I also feared that my foray into “living the magic” would be a dismal failure. As Patrick led me out of the cool shade of the garage and I stepped slowly in my chocolate-brown pilgrim shoes through the gawking throngs, Patrick casually mentioned that he’d recently assisted another new performer who, 15 minutes into her gig, stepped down off the platform and swore off performing forever.
Patrick helped me step onto the platform. While I assumed my most statuesque pilgrim pose, intrigued onlookers formed a semicircle. Gazing into the small crowd, I recalled standing on my grammar school stage as cowgirl No. 12 on opening night of Oklahoma! and peering with awe and fear at the sea of parents’ faces in the school auditorium. Like then, there was no turning back.
In my bronze pilgrim hand, I held a large hollowed-out book, also painted bronze, filled with bright blue paper fortunes. A
little boy, urged by his father, stepped into the semicircle,
shyly approached my platform, and cautiously inserted a dollar
into my tip column. Recalling the grace of the marble WaterFire statues, I smoothly opened the book, retrieved a fortune, and placed it gently into his little hand. He gasped and stared into my face, wide-eyed, his expression an endearing blend of joy, wonder, and disbelief; the statue had moved! He ran to his father, clutching the scroll like a prize. I resumed my pose, locked eyes with the boy’s father, and winked. The man exploded with laughter. I was hooked.
That afternoon I handed out countless more scrolls to other
shy kids, curious adults, and bemused tourists. I ignored the rivulets of sweat that tickled my skin. Couples debated if I was real or if I was breathing. A teenage girl timidly squeezed my bronzed hand. When I squeezed back, she ran to her friends, laughing and shrieking. A drunken man tried to put a used tissue in my book. Patrick chased him off. People stared. Kids pointed. I posed for pictures. And through it all, the magic flowed.
At the end of the shift, Patrick helped me off the platform, back to the parking lot, and out of my costume. The shorts and sports top I’d worn underneath were soaked with salty sweat. I was physically drained but strangely energized. I drove home blasting dance music and singing, and even after a cool, soothing shower at home, I couldn’t calm down. It was as if the cover of my pilgrim book was the lid of Pandora’s Box, and I had unknowingly opened a direct portal to the mysterious source of the magic. I lay awake most of that night smiling, eager for my next gig.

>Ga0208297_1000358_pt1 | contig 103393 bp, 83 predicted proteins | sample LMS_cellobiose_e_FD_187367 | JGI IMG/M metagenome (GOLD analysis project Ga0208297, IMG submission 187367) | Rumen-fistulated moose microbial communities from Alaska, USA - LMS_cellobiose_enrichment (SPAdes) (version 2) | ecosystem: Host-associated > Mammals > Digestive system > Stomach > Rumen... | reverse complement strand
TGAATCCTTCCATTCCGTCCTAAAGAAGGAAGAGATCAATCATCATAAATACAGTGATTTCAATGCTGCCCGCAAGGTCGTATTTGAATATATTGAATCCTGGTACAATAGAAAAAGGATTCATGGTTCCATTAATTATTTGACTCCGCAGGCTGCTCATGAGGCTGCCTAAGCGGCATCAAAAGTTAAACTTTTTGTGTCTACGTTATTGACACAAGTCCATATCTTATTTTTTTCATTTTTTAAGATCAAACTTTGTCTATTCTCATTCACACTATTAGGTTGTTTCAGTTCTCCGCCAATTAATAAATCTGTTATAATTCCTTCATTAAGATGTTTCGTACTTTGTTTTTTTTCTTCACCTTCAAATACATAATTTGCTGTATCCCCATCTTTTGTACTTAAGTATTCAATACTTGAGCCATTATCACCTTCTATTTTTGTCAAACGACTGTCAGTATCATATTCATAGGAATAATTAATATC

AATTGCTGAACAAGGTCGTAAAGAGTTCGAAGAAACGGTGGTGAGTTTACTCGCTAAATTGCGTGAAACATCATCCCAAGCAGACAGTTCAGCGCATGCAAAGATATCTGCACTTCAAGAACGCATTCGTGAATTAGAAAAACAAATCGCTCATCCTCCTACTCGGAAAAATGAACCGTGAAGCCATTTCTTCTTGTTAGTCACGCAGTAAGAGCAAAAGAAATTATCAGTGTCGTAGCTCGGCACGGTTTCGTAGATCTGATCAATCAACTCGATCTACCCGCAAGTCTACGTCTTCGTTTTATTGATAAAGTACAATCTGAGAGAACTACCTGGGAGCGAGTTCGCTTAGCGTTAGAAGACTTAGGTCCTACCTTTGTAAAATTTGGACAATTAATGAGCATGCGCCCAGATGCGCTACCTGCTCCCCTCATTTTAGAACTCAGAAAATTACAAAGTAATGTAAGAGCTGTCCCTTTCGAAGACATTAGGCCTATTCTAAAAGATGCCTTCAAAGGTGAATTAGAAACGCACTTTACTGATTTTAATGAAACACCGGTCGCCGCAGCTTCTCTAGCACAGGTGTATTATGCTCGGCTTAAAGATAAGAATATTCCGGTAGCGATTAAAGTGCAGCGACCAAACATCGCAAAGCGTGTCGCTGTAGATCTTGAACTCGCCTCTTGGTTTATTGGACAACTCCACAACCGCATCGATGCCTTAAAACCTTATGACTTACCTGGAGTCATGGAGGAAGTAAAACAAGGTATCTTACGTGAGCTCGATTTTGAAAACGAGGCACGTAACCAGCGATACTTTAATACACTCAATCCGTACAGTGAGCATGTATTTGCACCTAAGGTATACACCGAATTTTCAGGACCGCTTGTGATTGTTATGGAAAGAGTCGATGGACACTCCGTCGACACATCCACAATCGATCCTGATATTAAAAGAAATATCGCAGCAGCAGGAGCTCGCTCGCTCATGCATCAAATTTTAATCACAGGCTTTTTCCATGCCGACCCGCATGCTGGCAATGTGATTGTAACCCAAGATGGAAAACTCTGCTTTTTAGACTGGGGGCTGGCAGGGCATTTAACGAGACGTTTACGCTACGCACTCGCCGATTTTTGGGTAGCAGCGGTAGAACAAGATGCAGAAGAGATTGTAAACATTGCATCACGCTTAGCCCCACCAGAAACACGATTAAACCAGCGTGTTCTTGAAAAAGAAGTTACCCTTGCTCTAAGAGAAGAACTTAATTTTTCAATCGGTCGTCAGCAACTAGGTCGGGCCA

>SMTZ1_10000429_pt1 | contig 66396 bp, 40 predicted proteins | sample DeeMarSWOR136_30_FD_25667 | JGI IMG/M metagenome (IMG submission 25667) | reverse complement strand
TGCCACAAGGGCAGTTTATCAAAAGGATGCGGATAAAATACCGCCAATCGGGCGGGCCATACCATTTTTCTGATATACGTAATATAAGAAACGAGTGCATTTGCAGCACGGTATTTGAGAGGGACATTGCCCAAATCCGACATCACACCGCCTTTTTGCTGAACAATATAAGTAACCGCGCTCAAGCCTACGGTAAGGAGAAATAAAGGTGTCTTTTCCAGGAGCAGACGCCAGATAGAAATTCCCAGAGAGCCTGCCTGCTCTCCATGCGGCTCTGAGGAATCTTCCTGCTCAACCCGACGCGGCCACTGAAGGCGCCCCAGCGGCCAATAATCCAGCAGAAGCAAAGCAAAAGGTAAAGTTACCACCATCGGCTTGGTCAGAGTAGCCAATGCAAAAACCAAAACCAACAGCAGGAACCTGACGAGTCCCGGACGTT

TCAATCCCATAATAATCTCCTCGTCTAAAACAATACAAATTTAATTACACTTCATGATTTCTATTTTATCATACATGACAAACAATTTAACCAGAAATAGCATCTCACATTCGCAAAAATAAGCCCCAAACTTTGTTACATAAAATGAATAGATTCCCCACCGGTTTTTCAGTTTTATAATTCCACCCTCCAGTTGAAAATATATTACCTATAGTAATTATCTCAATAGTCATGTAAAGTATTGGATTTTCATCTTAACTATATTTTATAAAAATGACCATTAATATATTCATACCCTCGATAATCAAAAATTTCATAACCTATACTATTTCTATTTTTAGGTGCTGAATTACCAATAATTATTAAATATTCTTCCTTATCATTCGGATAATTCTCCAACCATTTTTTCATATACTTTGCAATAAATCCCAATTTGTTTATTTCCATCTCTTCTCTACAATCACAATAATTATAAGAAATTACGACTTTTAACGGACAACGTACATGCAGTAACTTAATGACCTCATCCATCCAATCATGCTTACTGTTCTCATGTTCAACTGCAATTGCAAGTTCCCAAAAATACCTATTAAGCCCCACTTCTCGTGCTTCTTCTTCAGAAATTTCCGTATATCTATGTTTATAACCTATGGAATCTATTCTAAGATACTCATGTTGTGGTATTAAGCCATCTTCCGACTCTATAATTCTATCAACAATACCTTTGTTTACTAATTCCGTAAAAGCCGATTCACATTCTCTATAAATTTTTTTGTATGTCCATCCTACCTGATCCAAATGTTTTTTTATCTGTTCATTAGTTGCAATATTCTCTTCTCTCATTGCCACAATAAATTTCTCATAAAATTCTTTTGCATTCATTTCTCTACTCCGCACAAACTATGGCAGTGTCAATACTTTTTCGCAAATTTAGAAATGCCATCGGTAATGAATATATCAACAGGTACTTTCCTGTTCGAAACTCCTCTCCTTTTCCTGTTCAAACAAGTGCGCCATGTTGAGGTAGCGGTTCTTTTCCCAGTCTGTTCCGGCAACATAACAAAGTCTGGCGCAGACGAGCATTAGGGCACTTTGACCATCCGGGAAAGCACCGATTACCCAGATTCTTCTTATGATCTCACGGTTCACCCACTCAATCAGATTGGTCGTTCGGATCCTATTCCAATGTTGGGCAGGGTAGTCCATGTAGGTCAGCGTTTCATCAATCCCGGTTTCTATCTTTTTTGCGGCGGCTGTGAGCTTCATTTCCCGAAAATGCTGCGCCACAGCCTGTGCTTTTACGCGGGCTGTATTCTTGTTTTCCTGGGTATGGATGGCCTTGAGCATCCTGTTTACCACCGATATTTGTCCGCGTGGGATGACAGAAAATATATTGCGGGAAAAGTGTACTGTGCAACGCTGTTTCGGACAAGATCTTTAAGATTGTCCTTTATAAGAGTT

I’ve since performed at dozens of public and private events as many different characters, but WaterFire, where I discovered the statues and gargoyles, is still one of my favorite venues.
One summer WaterFire evening, I performed as a white marble statue of the Roman goddess Minerva, handing out riddles from my marble-painted canvas pouch. From the dropping temperatures and thinning crowd, I knew it was almost time to wrap for the night. A woman approached my platform, alone. Small and plain, she was unremarkable except for a palpable misery that seemed to burden her steps and dim her face. She slowly inserted a dollar into my column and I grandly delivered the riddle, as usual. But she lingered, pressing the small blue paper between her palms like a child praying. Looking up at me, her eyes filled with tears as she implored, “Will this help me solve the riddle of my life?”
I spread my arms wide, slowly reached for her, and gently held her head in my hands. At my touch, she began sobbing. We stood together for a minute, her forehead just inches from my elaborate headdress, she releasing her tears and I holding the space for her to do so. When she caught her breath, I lifted her chin, looked in her eyes, and blew a kiss. Then I crossed my hands over my heart and opened them to her. I love you, I gestured. I recognize your pain. It’s going to be okay. The woman deeply inhaled and gratefully whispered, “Thank you. Thank you.” I continued gesturing and waving as she slowly walked away, glancing back over her shoulder, clutching the riddle to her chest.